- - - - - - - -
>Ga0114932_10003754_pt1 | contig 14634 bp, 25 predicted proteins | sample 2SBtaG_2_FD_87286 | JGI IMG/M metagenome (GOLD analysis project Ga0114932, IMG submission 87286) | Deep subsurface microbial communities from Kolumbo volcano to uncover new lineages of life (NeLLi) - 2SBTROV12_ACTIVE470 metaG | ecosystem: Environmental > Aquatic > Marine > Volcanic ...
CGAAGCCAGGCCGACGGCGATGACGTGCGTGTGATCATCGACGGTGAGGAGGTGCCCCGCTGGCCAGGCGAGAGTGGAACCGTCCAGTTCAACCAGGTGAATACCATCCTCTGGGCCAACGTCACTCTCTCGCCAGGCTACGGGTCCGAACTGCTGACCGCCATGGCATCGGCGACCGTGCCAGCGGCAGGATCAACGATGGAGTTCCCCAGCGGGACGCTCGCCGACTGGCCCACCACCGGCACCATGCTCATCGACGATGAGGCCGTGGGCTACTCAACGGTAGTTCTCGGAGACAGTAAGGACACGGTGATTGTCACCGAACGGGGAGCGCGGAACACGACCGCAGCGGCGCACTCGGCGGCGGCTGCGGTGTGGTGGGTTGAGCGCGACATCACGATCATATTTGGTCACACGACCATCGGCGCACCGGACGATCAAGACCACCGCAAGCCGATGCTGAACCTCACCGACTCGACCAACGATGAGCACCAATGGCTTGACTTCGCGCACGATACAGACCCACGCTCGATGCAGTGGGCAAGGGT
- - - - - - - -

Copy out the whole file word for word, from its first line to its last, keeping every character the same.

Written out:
>Ga0114932_10003754_pt1 | contig 14634 bp, 25 predicted proteins | sample 2SBtaG_2_FD_87286 | JGI IMG/M metagenome (GOLD analysis project Ga0114932, IMG submission 87286) | Deep subsurface microbial communities from Kolumbo volcano to uncover new lineages of life (NeLLi) - 2SBTROV12_ACTIVE470 metaG | ecosystem: Environmental > Aquatic > Marine > Volcanic ...
CGAAGCCAGGCCGACGGCGATGACGTGCGTGTGATCATCGACGGTGAGGAGGTGCCCCGCTGGCCAGGCGAGAGTGGAACCGTCCAGTTCAACCAGGTGAATACCATCCTCTGGGCCAACGTCACTCTCTCGCCAGGCTACGGGTCCGAACTGCTGACCGCCATGGCATCGGCGACCGTGCCAGCGGCAGGATCAACGATGGAGTTCCCCAGCGGGACGCTCGCCGACTGGCCCACCACCGGCACCATGCTCATCGACGATGAGGCCGTGGGCTACTCAACGGTAGTTCTCGGAGACAGTAAGGACACGGTGATTGTCACCGAACGGGGAGCGCGGAACACGACCGCAGCGGCGCACTCGGCGGCGGCTGCGGTGTGGTGGGTTGAGCGCGACATCACGATCATATTTGGTCACACGACCATCGGCGCACCGGACGATCAAGACCACCGCAAGCCGATGCTGAACCTCACCGACTCGACCAACGATGAGCACCAATGGCTTGACTTCGCGCACGATACAGACCCACGCTCGATGCAGTGGGCAAGGGT